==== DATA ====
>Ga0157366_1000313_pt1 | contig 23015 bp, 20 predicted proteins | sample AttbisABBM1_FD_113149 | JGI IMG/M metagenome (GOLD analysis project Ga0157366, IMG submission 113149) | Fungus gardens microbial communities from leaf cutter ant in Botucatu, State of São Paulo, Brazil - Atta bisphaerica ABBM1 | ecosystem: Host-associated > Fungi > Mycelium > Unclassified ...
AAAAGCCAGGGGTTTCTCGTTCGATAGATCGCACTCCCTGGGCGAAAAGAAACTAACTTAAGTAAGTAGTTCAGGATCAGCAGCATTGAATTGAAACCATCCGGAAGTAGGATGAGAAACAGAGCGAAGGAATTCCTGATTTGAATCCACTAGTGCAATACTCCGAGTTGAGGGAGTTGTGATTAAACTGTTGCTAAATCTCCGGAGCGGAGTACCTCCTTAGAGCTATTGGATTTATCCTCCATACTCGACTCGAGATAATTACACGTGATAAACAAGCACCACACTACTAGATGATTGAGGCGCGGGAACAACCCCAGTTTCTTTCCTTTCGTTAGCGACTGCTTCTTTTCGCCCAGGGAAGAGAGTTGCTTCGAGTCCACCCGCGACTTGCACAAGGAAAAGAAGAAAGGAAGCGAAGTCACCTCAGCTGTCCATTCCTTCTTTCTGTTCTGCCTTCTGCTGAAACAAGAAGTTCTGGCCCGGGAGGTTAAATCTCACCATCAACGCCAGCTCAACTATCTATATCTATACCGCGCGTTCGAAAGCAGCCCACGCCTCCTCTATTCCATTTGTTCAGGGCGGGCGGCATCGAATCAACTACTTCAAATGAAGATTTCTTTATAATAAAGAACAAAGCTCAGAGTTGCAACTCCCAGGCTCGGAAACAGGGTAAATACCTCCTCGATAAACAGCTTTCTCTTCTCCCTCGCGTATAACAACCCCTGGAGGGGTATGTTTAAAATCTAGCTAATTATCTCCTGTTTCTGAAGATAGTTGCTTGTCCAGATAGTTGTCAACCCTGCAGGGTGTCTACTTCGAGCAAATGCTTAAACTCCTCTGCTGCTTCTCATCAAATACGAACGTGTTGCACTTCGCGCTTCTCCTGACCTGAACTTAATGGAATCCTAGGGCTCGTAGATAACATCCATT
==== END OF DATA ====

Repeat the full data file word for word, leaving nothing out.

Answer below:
>Ga0157366_1000313_pt1 | contig 23015 bp, 20 predicted proteins | sample AttbisABBM1_FD_113149 | JGI IMG/M metagenome (GOLD analysis project Ga0157366, IMG submission 113149) | Fungus gardens microbial communities from leaf cutter ant in Botucatu, State of São Paulo, Brazil - Atta bisphaerica ABBM1 | ecosystem: Host-associated > Fungi > Mycelium > Unclassified ...
AAAAGCCAGGGGTTTCTCGTTCGATAGATCGCACTCCCTGGGCGAAAAGAAACTAACTTAAGTAAGTAGTTCAGGATCAGCAGCATTGAATTGAAACCATCCGGAAGTAGGATGAGAAACAGAGCGAAGGAATTCCTGATTTGAATCCACTAGTGCAATACTCCGAGTTGAGGGAGTTGTGATTAAACTGTTGCTAAATCTCCGGAGCGGAGTACCTCCTTAGAGCTATTGGATTTATCCTCCATACTCGACTCGAGATAATTACACGTGATAAACAAGCACCACACTACTAGATGATTGAGGCGCGGGAACAACCCCAGTTTCTTTCCTTTCGTTAGCGACTGCTTCTTTTCGCCCAGGGAAGAGAGTTGCTTCGAGTCCACCCGCGACTTGCACAAGGAAAAGAAGAAAGGAAGCGAAGTCACCTCAGCTGTCCATTCCTTCTTTCTGTTCTGCCTTCTGCTGAAACAAGAAGTTCTGGCCCGGGAGGTTAAATCTCACCATCAACGCCAGCTCAACTATCTATATCTATACCGCGCGTTCGAAAGCAGCCCACGCCTCCTCTATTCCATTTGTTCAGGGCGGGCGGCATCGAATCAACTACTTCAAATGAAGATTTCTTTATAATAAAGAACAAAGCTCAGAGTTGCAACTCCCAGGCTCGGAAACAGGGTAAATACCTCCTCGATAAACAGCTTTCTCTTCTCCCTCGCGTATAACAACCCCTGGAGGGGTATGTTTAAAATCTAGCTAATTATCTCCTGTTTCTGAAGATAGTTGCTTGTCCAGATAGTTGTCAACCCTGCAGGGTGTCTACTTCGAGCAAATGCTTAAACTCCTCTGCTGCTTCTCATCAAATACGAACGTGTTGCACTTCGCGCTTCTCCTGACCTGAACTTAATGGAATCCTAGGGCTCGTAGATAACATCCATT